To support the campaign individually whether you work in the sectors or not, you can sign the Petition to show your support. SIGN HERE

 

NOTE TO EDITORS

The #RaiseTheBar campaign was founded by Croydon Business Improvement District and Mr Fox pub in Croydon and launched on 21 April with an open letter to Rt. Hon. Alok Sharma MP Secretary of State for Business, Energy and Industrial Strategy.

A change.org petition is calling on the public to help save the nation’s High Streets. The petition needs to reach 10,000 signatures to be recognised by Government.

Love Wimbledon Joins #RaiseTheBar Campaign

 

These are unprecedented times for our economy at a local, regional and national level. Industry leaders, political figures and Business Improvement Districts are calling on the Government to support businesses within the retail, hospitality and leisure sectors who have a rateable value of more than £51,000.  

Love Wimbledon is proud to join a #RaiseTheBar campaign being led by Croydon BID, asking Central Government to expand the rateable value threshold for all retail, hospitality and leisure businesses from £51,000 to any business with a rateable value up to and including £150,000, allowing businesses the opportunity to access the £25,000 grant in order to survive. Our campaign is supported by industry wide bodies that represent over 100,000 businesses across the UK.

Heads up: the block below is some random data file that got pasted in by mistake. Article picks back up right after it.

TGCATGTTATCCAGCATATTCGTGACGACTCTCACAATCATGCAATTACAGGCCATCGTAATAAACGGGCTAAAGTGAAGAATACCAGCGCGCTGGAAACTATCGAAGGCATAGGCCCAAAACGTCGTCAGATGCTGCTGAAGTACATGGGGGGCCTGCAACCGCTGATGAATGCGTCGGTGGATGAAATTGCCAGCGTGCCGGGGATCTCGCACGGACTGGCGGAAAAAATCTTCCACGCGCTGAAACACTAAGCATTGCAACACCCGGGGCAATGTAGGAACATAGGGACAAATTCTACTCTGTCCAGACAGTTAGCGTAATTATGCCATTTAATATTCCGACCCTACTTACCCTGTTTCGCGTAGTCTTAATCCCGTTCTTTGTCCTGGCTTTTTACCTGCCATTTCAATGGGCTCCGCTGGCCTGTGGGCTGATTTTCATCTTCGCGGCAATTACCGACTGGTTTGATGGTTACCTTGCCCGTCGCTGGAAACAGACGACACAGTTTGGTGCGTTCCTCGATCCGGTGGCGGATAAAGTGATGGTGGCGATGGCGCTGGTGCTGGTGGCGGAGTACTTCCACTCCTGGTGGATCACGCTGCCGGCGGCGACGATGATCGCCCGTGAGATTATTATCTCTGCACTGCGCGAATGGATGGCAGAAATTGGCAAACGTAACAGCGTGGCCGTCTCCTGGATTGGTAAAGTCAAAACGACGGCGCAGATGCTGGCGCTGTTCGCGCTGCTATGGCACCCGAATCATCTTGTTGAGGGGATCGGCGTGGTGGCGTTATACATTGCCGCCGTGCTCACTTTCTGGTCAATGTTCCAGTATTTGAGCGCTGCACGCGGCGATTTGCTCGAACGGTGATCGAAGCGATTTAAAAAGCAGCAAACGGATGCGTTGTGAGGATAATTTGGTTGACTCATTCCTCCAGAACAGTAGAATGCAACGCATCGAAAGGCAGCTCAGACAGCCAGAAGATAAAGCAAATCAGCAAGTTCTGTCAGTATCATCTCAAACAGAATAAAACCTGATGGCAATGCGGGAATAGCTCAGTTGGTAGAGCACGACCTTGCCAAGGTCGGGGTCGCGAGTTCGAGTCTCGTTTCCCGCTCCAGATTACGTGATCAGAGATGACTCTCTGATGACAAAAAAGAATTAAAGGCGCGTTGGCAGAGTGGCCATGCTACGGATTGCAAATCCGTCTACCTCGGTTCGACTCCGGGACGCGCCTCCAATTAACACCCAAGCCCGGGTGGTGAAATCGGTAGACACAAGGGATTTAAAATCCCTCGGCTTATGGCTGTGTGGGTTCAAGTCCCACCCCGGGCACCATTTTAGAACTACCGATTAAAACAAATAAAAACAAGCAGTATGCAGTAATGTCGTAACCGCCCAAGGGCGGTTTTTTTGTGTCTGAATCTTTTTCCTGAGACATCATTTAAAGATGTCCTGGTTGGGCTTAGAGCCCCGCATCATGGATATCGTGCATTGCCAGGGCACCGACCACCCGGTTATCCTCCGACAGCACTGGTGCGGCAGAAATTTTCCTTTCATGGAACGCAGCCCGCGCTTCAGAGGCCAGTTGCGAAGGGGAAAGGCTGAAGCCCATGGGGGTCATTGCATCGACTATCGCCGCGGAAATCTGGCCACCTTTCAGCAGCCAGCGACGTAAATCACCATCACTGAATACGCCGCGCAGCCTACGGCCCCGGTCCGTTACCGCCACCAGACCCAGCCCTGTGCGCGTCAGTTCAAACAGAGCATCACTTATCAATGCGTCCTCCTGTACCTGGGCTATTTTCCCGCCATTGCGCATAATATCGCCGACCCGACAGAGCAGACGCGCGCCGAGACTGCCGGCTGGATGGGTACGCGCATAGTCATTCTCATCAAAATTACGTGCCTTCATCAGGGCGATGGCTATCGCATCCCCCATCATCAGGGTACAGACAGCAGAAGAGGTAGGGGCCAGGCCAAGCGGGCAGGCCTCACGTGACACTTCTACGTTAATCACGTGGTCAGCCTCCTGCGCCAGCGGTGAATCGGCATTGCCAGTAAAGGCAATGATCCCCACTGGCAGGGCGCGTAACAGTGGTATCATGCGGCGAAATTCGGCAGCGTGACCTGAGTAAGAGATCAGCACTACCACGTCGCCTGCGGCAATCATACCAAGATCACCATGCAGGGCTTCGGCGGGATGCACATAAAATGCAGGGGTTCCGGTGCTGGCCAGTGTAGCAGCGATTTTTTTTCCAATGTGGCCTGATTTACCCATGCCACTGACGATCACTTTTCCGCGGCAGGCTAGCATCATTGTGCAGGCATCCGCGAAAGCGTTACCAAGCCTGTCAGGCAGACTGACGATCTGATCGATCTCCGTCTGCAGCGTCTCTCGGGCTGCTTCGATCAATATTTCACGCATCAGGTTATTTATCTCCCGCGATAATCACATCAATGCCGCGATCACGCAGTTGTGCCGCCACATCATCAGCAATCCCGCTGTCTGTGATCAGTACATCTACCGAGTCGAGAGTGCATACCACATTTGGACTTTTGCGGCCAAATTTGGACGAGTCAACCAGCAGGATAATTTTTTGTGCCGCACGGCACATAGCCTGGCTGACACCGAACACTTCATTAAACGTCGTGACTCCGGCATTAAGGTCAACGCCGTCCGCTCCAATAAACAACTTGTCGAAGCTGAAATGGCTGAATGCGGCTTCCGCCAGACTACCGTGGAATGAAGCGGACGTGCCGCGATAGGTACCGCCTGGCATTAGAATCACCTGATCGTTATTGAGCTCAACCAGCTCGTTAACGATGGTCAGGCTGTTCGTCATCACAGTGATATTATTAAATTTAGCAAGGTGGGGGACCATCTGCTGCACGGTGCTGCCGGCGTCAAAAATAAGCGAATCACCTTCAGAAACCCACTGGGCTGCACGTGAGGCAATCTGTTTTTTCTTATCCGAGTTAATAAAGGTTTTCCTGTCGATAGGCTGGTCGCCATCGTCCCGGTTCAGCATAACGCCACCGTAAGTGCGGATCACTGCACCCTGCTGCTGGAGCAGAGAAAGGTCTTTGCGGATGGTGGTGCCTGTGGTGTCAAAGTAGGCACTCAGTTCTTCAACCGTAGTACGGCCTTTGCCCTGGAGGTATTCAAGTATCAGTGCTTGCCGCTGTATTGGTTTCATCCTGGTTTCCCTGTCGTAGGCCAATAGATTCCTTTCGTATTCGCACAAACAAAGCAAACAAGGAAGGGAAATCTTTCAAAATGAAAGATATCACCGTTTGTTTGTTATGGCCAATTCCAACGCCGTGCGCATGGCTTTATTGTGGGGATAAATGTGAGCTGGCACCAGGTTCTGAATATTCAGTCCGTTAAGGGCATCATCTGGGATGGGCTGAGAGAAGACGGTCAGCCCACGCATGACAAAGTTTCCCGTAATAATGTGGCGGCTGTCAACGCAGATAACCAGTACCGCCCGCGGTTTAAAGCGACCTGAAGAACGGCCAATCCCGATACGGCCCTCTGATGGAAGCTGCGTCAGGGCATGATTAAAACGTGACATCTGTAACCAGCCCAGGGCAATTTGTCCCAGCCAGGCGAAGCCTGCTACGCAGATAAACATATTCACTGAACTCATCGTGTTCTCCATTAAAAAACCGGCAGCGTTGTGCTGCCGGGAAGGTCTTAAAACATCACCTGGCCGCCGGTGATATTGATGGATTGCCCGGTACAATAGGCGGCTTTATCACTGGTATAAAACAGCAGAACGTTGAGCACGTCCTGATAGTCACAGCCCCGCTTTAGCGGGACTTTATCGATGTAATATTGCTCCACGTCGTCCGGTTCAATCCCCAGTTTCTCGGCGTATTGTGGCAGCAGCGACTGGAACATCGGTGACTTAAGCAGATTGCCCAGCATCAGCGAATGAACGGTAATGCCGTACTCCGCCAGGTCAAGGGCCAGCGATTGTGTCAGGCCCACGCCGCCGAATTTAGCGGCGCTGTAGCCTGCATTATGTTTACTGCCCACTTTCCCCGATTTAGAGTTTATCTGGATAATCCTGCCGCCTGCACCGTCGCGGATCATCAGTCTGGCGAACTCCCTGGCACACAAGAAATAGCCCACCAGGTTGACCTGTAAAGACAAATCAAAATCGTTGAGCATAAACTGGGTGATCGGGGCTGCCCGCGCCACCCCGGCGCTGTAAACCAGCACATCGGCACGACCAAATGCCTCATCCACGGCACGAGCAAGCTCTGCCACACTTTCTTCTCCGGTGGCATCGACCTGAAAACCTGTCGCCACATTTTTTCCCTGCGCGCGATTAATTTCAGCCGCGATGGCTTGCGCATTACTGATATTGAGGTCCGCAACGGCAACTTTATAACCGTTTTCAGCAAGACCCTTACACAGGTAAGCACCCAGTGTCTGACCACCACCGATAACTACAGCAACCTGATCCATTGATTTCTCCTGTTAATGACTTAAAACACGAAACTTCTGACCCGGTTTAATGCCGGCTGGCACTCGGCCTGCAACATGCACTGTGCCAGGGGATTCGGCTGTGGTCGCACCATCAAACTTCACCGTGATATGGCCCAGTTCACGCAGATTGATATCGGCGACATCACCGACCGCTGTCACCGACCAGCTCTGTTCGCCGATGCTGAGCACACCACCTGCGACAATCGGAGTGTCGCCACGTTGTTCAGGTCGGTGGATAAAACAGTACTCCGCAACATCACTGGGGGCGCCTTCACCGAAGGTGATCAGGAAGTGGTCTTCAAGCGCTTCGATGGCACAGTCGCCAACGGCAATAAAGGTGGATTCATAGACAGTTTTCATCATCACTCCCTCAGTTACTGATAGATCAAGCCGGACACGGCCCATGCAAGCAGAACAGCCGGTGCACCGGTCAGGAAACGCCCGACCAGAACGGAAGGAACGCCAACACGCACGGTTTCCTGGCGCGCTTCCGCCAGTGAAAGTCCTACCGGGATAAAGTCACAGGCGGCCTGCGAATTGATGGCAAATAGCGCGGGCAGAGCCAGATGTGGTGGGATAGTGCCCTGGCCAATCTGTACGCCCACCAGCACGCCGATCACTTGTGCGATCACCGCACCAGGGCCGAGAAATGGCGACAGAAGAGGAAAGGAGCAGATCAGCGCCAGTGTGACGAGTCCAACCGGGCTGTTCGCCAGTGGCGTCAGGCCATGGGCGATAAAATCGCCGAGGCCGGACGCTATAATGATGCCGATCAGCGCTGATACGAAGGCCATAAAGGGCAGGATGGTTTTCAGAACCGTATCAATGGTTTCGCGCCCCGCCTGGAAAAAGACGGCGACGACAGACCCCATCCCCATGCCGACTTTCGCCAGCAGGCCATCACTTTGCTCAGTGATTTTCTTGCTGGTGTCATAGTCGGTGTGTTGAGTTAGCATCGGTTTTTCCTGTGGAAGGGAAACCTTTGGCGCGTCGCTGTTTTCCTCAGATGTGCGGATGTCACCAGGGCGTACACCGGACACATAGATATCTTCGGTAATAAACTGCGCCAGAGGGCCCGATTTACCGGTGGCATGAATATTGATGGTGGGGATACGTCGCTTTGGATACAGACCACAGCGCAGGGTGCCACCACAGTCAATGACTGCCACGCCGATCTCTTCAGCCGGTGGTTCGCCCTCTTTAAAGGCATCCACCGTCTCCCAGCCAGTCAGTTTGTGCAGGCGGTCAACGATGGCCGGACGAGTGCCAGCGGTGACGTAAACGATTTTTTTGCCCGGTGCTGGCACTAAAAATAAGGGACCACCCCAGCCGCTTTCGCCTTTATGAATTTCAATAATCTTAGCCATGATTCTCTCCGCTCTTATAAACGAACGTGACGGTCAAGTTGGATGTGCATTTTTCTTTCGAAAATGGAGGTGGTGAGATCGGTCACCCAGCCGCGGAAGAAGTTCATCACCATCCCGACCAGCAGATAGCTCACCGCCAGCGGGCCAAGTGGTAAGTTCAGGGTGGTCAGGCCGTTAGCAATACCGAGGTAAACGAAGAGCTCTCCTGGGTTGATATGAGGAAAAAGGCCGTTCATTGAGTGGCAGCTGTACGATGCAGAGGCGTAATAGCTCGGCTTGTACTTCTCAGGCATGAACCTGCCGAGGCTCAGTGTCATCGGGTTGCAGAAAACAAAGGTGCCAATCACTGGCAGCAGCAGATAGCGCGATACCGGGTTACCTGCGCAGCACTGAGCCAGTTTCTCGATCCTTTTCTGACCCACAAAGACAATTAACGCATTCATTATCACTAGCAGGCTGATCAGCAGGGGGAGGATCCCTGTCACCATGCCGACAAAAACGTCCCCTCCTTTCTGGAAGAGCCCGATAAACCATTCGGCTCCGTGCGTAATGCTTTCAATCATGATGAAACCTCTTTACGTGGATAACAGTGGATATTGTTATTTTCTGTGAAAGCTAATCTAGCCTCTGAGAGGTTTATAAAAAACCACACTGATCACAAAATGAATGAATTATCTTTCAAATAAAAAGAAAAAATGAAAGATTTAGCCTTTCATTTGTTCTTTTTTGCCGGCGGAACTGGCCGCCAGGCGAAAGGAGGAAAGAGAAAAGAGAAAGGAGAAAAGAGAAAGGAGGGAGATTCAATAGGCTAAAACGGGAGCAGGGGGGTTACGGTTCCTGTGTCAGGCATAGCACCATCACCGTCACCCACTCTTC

The retail, hospitality and leisure sector is vital to the UK economy and must be protected at all costs. The retail industry alone generated £394 billion worth of sales in 2019 with 306,655 units across the UK. In 2019, the UK leisure sector reached over £111 billion in sales. The UK hospitality employs over 3.2 million people, that is 11% of UK jobs, making it the third largest sector in the UK, accounting for £130 billion in revenue, 6% of all businesses and 5% GDP.   

In London alone, there are 19,000 businesses with a rateable value of more than £51,000 and therefore with no access to the Retail, Hospitality and Leisure Grant. We believe strongly that the Retail, Hospitality and Leisure Grant provision and, in particular, the threshold of £51,000 to be far too low to provide adequate support to these businesses in their time of need. In raising the threshold to £150,000, over 13,000 businesses in London will benefit.